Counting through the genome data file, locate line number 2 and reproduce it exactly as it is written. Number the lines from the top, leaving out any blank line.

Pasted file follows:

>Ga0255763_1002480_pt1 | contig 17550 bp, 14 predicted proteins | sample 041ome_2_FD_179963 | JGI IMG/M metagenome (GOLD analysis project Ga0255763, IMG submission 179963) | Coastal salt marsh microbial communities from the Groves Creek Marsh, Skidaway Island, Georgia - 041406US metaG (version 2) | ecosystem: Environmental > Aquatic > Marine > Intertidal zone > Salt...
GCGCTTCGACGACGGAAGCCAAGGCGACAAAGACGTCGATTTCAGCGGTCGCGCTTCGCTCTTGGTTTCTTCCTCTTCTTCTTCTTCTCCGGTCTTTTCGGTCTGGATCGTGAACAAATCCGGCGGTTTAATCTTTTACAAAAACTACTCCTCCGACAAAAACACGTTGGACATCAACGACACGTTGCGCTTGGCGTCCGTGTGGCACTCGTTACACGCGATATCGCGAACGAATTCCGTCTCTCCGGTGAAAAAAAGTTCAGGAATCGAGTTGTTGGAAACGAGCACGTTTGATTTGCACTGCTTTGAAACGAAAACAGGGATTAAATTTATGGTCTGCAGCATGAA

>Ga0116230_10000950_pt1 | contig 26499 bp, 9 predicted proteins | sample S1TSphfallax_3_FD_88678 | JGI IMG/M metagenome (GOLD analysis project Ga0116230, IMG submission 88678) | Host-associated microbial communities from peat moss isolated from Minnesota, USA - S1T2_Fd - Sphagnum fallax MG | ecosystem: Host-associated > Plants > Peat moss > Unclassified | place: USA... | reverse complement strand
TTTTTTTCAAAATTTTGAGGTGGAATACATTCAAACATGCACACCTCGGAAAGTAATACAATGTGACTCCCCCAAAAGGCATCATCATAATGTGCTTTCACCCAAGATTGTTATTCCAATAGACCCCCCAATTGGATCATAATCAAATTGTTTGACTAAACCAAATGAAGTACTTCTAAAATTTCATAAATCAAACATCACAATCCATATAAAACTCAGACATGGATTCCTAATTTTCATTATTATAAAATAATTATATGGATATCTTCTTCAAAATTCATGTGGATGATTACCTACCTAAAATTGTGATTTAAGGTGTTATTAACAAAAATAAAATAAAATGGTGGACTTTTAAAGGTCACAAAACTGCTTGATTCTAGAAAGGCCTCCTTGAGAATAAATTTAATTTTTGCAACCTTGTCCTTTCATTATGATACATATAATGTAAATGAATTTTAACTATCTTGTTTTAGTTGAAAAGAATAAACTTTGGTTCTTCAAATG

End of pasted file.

GCGCTTCGACGACGGAAGCCAAGGCGACAAAGACGTCGATTTCAGCGGTCGCGCTTCGCTCTTGGTTTCTTCCTCTTCTTCTTCTTCTCCGGTCTTTTCGGTCTGGATCGTGAACAAATCCGGCGGTTTAATCTTTTACAAAAACTACTCCTCCGACAAAAACACGTTGGACATCAACGACACGTTGCGCTTGGCGTCCGTGTGGCACTCGTTACACGCGATATCGCGAACGAATTCCGTCTCTCCGGTGAAAAAAAGTTCAGGAATCGAGTTGTTGGAAACGAGCACGTTTGATTTGCACTGCTTTGAAACGAAAACAGGGATTAAATTTATGGTCTGCAGCATGAA